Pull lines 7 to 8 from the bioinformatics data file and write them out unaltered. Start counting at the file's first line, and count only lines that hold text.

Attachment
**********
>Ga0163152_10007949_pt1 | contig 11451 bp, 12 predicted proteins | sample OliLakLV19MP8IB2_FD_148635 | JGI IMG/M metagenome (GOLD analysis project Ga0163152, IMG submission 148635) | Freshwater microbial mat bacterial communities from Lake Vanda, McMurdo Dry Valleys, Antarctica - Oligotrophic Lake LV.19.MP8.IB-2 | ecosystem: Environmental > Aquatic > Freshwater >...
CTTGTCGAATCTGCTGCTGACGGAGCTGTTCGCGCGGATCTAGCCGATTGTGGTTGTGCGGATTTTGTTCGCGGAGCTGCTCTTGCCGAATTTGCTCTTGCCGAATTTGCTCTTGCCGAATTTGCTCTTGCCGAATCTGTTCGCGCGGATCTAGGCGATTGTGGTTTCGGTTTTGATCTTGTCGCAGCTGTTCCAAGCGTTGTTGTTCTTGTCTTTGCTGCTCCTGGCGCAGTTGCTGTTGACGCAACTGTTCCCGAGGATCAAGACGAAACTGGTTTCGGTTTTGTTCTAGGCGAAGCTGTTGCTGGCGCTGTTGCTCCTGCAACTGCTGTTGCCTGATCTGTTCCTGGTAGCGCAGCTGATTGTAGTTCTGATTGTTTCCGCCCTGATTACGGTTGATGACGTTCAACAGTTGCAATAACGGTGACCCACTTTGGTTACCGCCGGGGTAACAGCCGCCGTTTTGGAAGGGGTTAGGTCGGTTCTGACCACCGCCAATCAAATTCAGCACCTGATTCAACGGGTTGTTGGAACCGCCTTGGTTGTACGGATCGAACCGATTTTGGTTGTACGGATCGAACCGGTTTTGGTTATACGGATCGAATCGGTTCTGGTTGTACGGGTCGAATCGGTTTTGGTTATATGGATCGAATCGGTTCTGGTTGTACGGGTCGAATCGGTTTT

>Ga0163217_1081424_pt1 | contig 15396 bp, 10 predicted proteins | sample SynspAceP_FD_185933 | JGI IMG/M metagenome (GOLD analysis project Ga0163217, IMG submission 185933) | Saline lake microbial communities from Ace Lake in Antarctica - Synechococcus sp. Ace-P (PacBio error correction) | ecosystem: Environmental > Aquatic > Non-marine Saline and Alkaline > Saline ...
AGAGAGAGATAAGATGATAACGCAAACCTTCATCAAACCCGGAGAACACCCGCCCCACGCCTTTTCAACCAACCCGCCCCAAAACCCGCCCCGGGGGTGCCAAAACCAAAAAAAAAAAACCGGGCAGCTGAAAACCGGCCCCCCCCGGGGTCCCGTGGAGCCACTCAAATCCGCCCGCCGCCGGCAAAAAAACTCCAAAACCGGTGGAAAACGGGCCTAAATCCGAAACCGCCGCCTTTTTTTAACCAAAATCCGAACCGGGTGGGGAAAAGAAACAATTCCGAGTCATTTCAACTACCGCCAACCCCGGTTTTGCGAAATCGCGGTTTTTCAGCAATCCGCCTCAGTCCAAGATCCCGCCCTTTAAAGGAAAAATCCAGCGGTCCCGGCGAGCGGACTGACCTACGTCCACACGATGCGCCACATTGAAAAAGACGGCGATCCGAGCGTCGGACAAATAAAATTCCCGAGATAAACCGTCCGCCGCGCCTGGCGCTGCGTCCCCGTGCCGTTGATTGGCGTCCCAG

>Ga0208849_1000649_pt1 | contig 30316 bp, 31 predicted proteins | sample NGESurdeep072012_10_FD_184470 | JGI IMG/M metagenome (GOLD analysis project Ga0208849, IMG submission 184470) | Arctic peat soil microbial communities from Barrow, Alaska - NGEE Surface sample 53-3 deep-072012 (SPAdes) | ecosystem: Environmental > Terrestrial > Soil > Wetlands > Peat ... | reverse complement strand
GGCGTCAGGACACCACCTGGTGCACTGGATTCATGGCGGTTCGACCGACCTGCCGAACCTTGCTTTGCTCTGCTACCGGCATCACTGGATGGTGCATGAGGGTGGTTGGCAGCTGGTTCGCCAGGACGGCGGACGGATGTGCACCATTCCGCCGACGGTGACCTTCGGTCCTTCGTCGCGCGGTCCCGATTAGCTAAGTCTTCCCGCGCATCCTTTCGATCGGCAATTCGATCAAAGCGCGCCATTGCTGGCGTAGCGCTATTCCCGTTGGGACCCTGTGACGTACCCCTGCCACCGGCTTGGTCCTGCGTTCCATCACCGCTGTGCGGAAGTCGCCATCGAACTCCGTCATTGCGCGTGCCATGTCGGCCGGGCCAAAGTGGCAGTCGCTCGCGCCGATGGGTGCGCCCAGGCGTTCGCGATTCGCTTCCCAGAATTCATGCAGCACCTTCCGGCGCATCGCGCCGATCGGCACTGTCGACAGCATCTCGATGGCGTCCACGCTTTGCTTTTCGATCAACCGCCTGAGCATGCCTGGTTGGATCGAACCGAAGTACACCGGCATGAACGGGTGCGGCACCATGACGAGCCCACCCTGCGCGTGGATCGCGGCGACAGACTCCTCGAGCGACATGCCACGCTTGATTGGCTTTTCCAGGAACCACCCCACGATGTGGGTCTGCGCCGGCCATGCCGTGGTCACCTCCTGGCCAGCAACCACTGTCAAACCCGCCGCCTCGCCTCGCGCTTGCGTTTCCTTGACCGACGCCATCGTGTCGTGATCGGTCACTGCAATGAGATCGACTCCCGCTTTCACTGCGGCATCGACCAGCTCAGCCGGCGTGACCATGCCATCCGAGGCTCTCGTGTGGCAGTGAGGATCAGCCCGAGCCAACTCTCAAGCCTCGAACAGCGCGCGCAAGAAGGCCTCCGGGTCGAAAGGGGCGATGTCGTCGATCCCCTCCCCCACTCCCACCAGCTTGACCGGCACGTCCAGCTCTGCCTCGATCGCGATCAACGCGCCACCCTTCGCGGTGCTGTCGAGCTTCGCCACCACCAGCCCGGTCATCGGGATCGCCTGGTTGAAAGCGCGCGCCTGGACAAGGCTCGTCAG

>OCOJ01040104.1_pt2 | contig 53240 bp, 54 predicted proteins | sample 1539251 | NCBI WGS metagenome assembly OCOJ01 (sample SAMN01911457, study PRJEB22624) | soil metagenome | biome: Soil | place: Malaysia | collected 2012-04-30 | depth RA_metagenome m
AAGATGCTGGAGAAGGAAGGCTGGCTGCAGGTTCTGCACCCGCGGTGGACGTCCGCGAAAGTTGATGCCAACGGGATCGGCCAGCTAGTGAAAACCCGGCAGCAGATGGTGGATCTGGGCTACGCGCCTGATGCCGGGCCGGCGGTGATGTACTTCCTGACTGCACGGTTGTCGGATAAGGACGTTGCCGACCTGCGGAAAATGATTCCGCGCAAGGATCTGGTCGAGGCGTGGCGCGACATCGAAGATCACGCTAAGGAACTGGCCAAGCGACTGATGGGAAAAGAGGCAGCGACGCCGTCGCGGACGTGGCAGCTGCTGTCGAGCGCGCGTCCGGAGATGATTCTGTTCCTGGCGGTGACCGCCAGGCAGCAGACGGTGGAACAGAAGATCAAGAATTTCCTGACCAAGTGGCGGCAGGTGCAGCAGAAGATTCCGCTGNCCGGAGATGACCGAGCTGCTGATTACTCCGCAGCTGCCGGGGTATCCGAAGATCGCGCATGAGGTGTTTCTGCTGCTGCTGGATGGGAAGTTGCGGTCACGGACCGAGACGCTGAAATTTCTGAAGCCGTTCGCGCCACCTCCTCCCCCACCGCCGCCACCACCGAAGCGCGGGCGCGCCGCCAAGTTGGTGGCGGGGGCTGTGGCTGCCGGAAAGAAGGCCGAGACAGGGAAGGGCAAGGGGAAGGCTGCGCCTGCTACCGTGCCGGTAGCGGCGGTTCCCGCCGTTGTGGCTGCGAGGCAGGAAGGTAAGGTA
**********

>OCOJ01040104.1_pt2 | contig 53240 bp, 54 predicted proteins | sample 1539251 | NCBI WGS metagenome assembly OCOJ01 (sample SAMN01911457, study PRJEB22624) | soil metagenome | biome: Soil | place: Malaysia | collected 2012-04-30 | depth RA_metagenome m
AAGATGCTGGAGAAGGAAGGCTGGCTGCAGGTTCTGCACCCGCGGTGGACGTCCGCGAAAGTTGATGCCAACGGGATCGGCCAGCTAGTGAAAACCCGGCAGCAGATGGTGGATCTGGGCTACGCGCCTGATGCCGGGCCGGCGGTGATGTACTTCCTGACTGCACGGTTGTCGGATAAGGACGTTGCCGACCTGCGGAAAATGATTCCGCGCAAGGATCTGGTCGAGGCGTGGCGCGACATCGAAGATCACGCTAAGGAACTGGCCAAGCGACTGATGGGAAAAGAGGCAGCGACGCCGTCGCGGACGTGGCAGCTGCTGTCGAGCGCGCGTCCGGAGATGATTCTGTTCCTGGCGGTGACCGCCAGGCAGCAGACGGTGGAACAGAAGATCAAGAATTTCCTGACCAAGTGGCGGCAGGTGCAGCAGAAGATTCCGCTGNCCGGAGATGACCGAGCTGCTGATTACTCCGCAGCTGCCGGGGTATCCGAAGATCGCGCATGAGGTGTTTCTGCTGCTGCTGGATGGGAAGTTGCGGTCACGGACCGAGACGCTGAAATTTCTGAAGCCGTTCGCGCCACCTCCTCCCCCACCGCCGCCACCACCGAAGCGCGGGCGCGCCGCCAAGTTGGTGGCGGGGGCTGTGGCTGCCGGAAAGAAGGCCGAGACAGGGAAGGGCAAGGGGAAGGCTGCGCCTGCTACCGTGCCGGTAGCGGCGGTTCCCGCCGTTGTGGCTGCGAGGCAGGAAGGTAAGGTA